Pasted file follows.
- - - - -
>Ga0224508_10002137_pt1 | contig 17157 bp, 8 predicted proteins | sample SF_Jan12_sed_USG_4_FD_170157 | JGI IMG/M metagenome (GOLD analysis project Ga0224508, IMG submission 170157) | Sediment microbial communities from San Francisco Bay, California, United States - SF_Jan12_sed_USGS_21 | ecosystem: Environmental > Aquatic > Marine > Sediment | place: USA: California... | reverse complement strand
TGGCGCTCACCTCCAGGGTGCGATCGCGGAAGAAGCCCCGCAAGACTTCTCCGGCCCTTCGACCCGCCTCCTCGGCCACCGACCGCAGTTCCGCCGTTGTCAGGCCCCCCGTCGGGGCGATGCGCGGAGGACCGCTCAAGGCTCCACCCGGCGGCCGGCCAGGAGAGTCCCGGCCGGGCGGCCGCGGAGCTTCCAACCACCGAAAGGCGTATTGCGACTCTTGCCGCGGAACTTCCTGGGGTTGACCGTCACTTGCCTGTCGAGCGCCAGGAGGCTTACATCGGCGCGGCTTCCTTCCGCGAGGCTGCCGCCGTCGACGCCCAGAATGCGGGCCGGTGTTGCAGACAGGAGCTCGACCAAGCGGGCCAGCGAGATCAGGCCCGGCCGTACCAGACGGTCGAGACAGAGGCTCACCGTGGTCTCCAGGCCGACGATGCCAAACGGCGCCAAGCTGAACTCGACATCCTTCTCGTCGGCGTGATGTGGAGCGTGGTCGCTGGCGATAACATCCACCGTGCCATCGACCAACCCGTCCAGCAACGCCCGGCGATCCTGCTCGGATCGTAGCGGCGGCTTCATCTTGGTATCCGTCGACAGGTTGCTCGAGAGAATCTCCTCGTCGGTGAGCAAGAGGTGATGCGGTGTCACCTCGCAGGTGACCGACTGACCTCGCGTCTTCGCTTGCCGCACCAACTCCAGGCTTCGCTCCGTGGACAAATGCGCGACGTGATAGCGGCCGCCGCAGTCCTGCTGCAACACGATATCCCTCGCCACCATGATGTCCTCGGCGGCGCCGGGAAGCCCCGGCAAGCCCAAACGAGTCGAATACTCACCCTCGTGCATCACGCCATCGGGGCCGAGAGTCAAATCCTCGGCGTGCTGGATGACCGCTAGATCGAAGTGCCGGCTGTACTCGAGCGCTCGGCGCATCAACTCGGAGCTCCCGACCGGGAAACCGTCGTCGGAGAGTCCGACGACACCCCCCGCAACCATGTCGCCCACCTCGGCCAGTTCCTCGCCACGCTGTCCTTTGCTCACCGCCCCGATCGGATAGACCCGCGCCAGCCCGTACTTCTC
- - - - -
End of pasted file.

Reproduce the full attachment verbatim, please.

>Ga0224508_10002137_pt1 | contig 17157 bp, 8 predicted proteins | sample SF_Jan12_sed_USG_4_FD_170157 | JGI IMG/M metagenome (GOLD analysis project Ga0224508, IMG submission 170157) | Sediment microbial communities from San Francisco Bay, California, United States - SF_Jan12_sed_USGS_21 | ecosystem: Environmental > Aquatic > Marine > Sediment | place: USA: California... | reverse complement strand
TGGCGCTCACCTCCAGGGTGCGATCGCGGAAGAAGCCCCGCAAGACTTCTCCGGCCCTTCGACCCGCCTCCTCGGCCACCGACCGCAGTTCCGCCGTTGTCAGGCCCCCCGTCGGGGCGATGCGCGGAGGACCGCTCAAGGCTCCACCCGGCGGCCGGCCAGGAGAGTCCCGGCCGGGCGGCCGCGGAGCTTCCAACCACCGAAAGGCGTATTGCGACTCTTGCCGCGGAACTTCCTGGGGTTGACCGTCACTTGCCTGTCGAGCGCCAGGAGGCTTACATCGGCGCGGCTTCCTTCCGCGAGGCTGCCGCCGTCGACGCCCAGAATGCGGGCCGGTGTTGCAGACAGGAGCTCGACCAAGCGGGCCAGCGAGATCAGGCCCGGCCGTACCAGACGGTCGAGACAGAGGCTCACCGTGGTCTCCAGGCCGACGATGCCAAACGGCGCCAAGCTGAACTCGACATCCTTCTCGTCGGCGTGATGTGGAGCGTGGTCGCTGGCGATAACATCCACCGTGCCATCGACCAACCCGTCCAGCAACGCCCGGCGATCCTGCTCGGATCGTAGCGGCGGCTTCATCTTGGTATCCGTCGACAGGTTGCTCGAGAGAATCTCCTCGTCGGTGAGCAAGAGGTGATGCGGTGTCACCTCGCAGGTGACCGACTGACCTCGCGTCTTCGCTTGCCGCACCAACTCCAGGCTTCGCTCCGTGGACAAATGCGCGACGTGATAGCGGCCGCCGCAGTCCTGCTGCAACACGATATCCCTCGCCACCATGATGTCCTCGGCGGCGCCGGGAAGCCCCGGCAAGCCCAAACGAGTCGAATACTCACCCTCGTGCATCACGCCATCGGGGCCGAGAGTCAAATCCTCGGCGTGCTGGATGACCGCTAGATCGAAGTGCCGGCTGTACTCGAGCGCTCGGCGCATCAACTCGGAGCTCCCGACCGGGAAACCGTCGTCGGAGAGTCCGACGACACCCCCCGCAACCATGTCGCCCACCTCGGCCAGTTCCTCGCCACGCTGTCCTTTGCTCACCGCCCCGATCGGATAGACCCGCGCCAGCCCGTACTTCTC